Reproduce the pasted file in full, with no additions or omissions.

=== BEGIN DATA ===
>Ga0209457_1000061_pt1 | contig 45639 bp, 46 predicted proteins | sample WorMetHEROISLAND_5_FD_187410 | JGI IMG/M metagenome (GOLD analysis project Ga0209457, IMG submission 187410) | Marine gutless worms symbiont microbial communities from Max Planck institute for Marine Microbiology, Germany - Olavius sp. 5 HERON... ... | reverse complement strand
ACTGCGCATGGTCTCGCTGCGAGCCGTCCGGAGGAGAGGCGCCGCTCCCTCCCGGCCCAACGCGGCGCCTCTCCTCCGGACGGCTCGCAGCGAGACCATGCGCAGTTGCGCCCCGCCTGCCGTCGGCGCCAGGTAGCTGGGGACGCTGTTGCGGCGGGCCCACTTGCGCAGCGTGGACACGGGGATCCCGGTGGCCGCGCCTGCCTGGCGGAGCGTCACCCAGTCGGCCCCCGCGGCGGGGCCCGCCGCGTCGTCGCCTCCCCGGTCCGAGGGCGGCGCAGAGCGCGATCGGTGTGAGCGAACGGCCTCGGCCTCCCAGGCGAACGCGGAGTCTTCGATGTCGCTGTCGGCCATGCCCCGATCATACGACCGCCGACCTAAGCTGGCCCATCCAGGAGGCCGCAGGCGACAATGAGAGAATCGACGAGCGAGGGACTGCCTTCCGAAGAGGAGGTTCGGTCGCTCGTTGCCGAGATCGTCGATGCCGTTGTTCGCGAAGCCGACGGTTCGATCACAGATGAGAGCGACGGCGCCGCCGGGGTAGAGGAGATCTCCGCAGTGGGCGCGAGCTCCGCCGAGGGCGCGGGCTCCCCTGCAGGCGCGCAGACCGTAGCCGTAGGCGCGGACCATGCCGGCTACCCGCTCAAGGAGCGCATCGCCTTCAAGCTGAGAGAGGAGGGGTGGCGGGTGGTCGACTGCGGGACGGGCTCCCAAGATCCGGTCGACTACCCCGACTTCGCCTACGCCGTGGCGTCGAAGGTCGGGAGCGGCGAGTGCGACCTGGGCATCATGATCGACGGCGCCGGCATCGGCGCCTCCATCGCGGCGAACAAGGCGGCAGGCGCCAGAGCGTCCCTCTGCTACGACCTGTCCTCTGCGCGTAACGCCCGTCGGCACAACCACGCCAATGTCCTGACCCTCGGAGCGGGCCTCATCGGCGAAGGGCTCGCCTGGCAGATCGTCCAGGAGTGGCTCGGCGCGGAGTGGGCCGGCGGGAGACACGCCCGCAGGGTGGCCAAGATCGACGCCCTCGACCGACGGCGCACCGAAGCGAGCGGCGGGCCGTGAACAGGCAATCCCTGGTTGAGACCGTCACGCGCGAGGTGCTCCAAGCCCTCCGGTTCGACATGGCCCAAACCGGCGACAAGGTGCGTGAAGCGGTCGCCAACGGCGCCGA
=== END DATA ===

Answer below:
>Ga0209457_1000061_pt1 | contig 45639 bp, 46 predicted proteins | sample WorMetHEROISLAND_5_FD_187410 | JGI IMG/M metagenome (GOLD analysis project Ga0209457, IMG submission 187410) | Marine gutless worms symbiont microbial communities from Max Planck institute for Marine Microbiology, Germany - Olavius sp. 5 HERON... ... | reverse complement strand
ACTGCGCATGGTCTCGCTGCGAGCCGTCCGGAGGAGAGGCGCCGCTCCCTCCCGGCCCAACGCGGCGCCTCTCCTCCGGACGGCTCGCAGCGAGACCATGCGCAGTTGCGCCCCGCCTGCCGTCGGCGCCAGGTAGCTGGGGACGCTGTTGCGGCGGGCCCACTTGCGCAGCGTGGACACGGGGATCCCGGTGGCCGCGCCTGCCTGGCGGAGCGTCACCCAGTCGGCCCCCGCGGCGGGGCCCGCCGCGTCGTCGCCTCCCCGGTCCGAGGGCGGCGCAGAGCGCGATCGGTGTGAGCGAACGGCCTCGGCCTCCCAGGCGAACGCGGAGTCTTCGATGTCGCTGTCGGCCATGCCCCGATCATACGACCGCCGACCTAAGCTGGCCCATCCAGGAGGCCGCAGGCGACAATGAGAGAATCGACGAGCGAGGGACTGCCTTCCGAAGAGGAGGTTCGGTCGCTCGTTGCCGAGATCGTCGATGCCGTTGTTCGCGAAGCCGACGGTTCGATCACAGATGAGAGCGACGGCGCCGCCGGGGTAGAGGAGATCTCCGCAGTGGGCGCGAGCTCCGCCGAGGGCGCGGGCTCCCCTGCAGGCGCGCAGACCGTAGCCGTAGGCGCGGACCATGCCGGCTACCCGCTCAAGGAGCGCATCGCCTTCAAGCTGAGAGAGGAGGGGTGGCGGGTGGTCGACTGCGGGACGGGCTCCCAAGATCCGGTCGACTACCCCGACTTCGCCTACGCCGTGGCGTCGAAGGTCGGGAGCGGCGAGTGCGACCTGGGCATCATGATCGACGGCGCCGGCATCGGCGCCTCCATCGCGGCGAACAAGGCGGCAGGCGCCAGAGCGTCCCTCTGCTACGACCTGTCCTCTGCGCGTAACGCCCGTCGGCACAACCACGCCAATGTCCTGACCCTCGGAGCGGGCCTCATCGGCGAAGGGCTCGCCTGGCAGATCGTCCAGGAGTGGCTCGGCGCGGAGTGGGCCGGCGGGAGACACGCCCGCAGGGTGGCCAAGATCGACGCCCTCGACCGACGGCGCACCGAAGCGAGCGGCGGGCCGTGAACAGGCAATCCCTGGTTGAGACCGTCACGCGCGAGGTGCTCCAAGCCCTCCGGTTCGACATGGCCCAAACCGGCGACAAGGTGCGTGAAGCGGTCGCCAACGGCGCCGA